Political VIPs

There are a slew of high-flying political VIPs who also claim to care about the deficit, but in most cases they’re no more serious than the party or special interest they represent.

  • Nancy Pelosi:Pelosi’s statements at her House website are not clear on the idea of Medicare or Social Security cuts, support the withdrawal of forces from Iraq and Afghanistan, and are generally supportive of lowered spending at the Pentagon. However, she appears to be enamored of lower taxes, meaning that on balance Nancy Pelosi is not serious about tackling the deficit
  • John Boehner: Boehner, soon to be Speaker of the House, is very good at making his views on his House website so vague as to be nearly meaningless on Medicare and Social Security. However, as one of the primary architects of “A Pledge to America,” that document’s lack of seriousness on deficit reduction, along with Boehner’s admitted desire to cut taxes, means that John Boehner is not serious about eliminating the deficit.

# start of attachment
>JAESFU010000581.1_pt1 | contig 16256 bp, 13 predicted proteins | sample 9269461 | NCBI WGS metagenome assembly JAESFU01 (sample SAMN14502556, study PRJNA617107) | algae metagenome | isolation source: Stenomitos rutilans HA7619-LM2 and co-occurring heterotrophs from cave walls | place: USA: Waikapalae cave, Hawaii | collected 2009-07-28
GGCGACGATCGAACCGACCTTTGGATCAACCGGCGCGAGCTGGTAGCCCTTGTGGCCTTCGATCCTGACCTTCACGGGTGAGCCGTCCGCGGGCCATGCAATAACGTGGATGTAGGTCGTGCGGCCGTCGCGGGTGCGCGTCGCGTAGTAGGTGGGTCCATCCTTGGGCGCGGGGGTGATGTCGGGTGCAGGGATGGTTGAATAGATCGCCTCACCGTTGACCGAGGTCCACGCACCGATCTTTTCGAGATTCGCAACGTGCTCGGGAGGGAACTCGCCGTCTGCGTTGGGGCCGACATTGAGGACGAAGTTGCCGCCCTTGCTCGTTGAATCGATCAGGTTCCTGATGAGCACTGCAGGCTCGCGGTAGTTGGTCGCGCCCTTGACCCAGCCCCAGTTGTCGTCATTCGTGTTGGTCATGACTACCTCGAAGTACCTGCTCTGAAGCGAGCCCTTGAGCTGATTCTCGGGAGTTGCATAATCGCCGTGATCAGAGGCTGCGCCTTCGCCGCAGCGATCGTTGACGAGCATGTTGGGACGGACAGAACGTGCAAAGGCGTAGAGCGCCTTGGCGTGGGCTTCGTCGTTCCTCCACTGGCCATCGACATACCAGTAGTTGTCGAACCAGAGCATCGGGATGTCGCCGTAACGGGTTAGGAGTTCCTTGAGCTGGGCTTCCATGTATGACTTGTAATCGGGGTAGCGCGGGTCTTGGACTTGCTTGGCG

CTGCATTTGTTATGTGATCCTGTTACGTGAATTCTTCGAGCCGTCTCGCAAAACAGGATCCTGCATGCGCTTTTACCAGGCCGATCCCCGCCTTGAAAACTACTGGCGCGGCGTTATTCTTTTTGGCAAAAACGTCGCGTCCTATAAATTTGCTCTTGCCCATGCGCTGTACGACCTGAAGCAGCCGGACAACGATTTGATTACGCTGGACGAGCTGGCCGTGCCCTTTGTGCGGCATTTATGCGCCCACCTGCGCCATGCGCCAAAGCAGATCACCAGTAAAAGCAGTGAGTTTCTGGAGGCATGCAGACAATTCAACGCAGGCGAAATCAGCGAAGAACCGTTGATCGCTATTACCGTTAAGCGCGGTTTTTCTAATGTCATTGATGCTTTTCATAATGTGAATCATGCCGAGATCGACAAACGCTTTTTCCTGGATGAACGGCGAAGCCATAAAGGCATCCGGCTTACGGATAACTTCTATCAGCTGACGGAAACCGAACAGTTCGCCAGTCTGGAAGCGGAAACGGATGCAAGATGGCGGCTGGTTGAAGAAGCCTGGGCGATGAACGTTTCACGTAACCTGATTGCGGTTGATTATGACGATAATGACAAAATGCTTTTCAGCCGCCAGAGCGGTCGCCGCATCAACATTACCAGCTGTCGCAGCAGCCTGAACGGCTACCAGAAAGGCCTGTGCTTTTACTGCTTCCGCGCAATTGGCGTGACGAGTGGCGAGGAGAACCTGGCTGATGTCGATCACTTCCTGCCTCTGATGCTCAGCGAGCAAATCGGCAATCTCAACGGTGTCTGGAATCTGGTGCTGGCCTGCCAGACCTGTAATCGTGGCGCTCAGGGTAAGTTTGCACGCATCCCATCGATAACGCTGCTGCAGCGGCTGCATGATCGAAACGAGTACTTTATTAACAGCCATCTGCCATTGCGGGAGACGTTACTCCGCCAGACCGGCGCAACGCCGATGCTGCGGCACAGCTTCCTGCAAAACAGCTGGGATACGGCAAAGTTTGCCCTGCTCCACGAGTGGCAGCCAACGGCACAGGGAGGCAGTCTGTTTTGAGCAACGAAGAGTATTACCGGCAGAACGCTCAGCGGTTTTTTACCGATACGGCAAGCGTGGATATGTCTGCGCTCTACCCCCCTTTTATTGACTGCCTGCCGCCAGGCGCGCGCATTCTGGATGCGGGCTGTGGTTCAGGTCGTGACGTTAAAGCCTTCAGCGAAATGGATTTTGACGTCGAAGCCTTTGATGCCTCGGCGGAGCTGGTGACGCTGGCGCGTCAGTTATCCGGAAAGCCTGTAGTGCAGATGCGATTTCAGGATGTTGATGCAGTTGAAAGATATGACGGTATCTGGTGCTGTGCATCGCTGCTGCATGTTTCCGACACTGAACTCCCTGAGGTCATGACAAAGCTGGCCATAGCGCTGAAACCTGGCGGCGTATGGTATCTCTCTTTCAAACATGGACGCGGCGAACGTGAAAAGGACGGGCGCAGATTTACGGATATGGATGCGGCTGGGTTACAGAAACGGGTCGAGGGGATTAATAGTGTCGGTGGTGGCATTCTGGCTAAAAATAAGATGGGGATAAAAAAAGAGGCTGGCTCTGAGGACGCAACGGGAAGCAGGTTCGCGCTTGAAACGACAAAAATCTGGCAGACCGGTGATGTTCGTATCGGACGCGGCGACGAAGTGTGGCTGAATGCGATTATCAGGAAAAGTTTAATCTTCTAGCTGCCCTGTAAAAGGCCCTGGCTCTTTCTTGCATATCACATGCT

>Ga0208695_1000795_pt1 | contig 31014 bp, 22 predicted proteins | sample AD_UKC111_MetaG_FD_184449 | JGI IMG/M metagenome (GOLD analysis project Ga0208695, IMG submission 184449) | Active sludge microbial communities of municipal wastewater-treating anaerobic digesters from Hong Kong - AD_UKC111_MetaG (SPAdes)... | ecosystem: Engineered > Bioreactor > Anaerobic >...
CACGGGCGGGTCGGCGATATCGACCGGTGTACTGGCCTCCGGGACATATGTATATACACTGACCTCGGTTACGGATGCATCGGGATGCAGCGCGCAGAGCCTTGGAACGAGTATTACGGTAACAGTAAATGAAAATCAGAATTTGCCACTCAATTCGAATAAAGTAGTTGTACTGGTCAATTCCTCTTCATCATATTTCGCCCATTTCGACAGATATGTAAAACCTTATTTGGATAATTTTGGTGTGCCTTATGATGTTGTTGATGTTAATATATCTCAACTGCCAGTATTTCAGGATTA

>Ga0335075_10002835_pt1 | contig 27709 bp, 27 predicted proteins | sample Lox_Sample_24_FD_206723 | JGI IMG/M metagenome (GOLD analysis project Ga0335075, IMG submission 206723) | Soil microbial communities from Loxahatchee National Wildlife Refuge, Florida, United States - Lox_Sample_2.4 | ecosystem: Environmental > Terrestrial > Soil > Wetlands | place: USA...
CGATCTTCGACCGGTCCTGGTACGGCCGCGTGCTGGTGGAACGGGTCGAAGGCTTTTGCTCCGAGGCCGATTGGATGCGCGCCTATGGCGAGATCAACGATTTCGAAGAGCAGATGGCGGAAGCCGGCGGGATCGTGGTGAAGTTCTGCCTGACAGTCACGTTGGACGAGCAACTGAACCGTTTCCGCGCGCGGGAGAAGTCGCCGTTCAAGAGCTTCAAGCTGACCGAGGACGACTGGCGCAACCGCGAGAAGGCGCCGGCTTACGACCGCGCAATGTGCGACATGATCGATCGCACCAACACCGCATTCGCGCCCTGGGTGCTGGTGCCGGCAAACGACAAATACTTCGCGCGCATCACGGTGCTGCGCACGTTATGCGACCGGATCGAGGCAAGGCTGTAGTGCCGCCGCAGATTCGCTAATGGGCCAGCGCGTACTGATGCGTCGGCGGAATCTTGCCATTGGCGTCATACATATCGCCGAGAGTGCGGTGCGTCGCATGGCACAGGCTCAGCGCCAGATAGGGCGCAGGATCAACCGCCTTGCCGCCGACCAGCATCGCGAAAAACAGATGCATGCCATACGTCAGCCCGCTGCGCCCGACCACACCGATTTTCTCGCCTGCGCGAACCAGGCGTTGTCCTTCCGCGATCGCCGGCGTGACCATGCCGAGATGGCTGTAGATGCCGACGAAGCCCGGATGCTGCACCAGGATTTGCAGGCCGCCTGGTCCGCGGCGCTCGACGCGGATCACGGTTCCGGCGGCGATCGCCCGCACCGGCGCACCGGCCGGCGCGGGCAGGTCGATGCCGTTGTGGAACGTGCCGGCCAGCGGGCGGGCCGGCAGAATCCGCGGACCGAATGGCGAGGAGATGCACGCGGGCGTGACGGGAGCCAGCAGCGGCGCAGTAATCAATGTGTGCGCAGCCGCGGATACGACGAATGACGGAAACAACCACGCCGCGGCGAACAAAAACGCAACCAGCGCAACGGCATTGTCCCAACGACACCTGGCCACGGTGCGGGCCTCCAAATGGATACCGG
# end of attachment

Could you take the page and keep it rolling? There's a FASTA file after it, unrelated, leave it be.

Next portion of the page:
• Harry Reid: Reid has worked to increase the size of the military and lower taxes when what is necessary to address the deficit is lower defense spending and higher taxes. His stance on Social Security and Medicare benefit cuts are unclear based on his Senate website, but he does support withdrawal from Iraq and Afghanistan. Because of his stance on defense spending and taxes, Harry Reid is not serious about tackling the deficit.
  • Mitch McConnell:According to McConnell’s website, he is opposed to cutting Medicare benefits and has no opinion whatsoever on Social Security. He opposes tax increases but doesn’t specifically advocate cuts on his website, but he does oppose any specific timetable to withdraw from Afghanistan. As such, Mitch McConnell is not serious about eliminating the deficit.
  • Jim DeMint: DeMint’s website indicates that he supports lower taxes, wants to privatize Medicare and Social Security, and supports high levels of defense spending. His statements about military “honor” imply an unwillingness to withdraw from Iraq or Afghanistan as described “A Pledge to America,” even though DeMint was not officially associated with its writing. From his stated position, Jim DeMint is not serious about eliminating the deficit.